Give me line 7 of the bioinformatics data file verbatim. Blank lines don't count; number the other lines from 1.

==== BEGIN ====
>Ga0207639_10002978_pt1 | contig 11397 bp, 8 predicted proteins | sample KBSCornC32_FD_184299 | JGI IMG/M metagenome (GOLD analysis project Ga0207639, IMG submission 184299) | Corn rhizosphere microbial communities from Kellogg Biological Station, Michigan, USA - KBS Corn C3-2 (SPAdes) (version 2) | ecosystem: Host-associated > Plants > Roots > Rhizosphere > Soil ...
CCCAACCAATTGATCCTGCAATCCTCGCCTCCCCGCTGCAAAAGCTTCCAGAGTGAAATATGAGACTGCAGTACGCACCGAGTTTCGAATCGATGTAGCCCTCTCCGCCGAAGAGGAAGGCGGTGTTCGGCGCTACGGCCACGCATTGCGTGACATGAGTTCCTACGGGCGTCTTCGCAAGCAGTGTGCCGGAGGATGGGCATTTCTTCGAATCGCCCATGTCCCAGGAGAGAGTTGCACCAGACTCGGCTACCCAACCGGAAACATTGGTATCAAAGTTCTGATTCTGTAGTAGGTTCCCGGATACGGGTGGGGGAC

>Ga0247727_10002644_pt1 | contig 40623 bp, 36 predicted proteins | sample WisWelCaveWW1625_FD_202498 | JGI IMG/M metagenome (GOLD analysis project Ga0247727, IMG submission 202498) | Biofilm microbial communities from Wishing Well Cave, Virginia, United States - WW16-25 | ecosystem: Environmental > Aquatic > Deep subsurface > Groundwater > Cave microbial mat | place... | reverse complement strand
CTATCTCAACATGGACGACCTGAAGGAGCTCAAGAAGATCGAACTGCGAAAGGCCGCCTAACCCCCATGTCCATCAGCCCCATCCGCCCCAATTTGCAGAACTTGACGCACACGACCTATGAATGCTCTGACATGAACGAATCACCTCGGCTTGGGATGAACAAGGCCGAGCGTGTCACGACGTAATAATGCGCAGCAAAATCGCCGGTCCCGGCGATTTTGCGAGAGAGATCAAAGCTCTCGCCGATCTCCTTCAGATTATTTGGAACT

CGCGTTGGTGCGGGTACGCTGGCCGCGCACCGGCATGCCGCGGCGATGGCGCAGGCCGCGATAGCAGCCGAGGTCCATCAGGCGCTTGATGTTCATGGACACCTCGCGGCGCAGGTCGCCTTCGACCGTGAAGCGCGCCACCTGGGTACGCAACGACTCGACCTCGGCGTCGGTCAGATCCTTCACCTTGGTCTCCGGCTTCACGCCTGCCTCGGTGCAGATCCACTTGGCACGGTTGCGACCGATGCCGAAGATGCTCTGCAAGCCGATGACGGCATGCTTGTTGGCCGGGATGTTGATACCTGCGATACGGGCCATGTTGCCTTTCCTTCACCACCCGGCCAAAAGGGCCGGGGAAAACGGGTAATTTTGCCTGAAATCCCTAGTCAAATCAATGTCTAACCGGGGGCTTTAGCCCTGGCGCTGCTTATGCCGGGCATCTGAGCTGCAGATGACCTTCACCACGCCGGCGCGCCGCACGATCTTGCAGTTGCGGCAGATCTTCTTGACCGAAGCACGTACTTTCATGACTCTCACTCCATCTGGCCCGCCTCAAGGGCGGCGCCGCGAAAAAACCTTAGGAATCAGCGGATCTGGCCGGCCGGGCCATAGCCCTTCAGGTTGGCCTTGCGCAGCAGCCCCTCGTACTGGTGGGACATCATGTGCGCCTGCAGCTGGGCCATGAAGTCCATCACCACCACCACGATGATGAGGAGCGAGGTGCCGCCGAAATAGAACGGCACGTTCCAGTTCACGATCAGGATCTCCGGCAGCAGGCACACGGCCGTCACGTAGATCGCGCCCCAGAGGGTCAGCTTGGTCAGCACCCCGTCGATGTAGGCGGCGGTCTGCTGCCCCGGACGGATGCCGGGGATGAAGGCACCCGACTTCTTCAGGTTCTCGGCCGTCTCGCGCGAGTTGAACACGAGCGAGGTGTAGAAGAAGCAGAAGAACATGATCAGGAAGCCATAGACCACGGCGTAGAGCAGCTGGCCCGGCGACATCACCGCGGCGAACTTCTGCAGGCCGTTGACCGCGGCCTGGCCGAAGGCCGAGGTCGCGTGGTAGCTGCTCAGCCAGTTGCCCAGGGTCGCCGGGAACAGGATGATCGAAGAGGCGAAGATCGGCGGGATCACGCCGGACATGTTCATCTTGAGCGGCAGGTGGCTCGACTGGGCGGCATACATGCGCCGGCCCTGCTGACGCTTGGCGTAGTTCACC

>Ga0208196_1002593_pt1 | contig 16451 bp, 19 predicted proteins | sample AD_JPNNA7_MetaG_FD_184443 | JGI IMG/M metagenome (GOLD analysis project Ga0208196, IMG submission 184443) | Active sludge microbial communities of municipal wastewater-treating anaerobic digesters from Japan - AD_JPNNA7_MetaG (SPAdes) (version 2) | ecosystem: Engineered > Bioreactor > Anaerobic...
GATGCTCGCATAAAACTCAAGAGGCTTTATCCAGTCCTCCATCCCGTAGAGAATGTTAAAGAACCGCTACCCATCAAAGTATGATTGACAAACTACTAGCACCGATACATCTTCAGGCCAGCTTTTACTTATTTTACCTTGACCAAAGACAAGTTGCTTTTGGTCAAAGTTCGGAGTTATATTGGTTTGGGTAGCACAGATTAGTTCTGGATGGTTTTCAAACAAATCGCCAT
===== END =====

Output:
GATGCTCGCATAAAACTCAAGAGGCTTTATCCAGTCCTCCATCCCGTAGAGAATGTTAAAGAACCGCTACCCATCAAAGTATGATTGACAAACTACTAGCACCGATACATCTTCAGGCCAGCTTTTACTTATTTTACCTTGACCAAAGACAAGTTGCTTTTGGTCAAAGTTCGGAGTTATATTGGTTTGGGTAGCACAGATTAGTTCTGGATGGTTTTCAAACAAATCGCCAT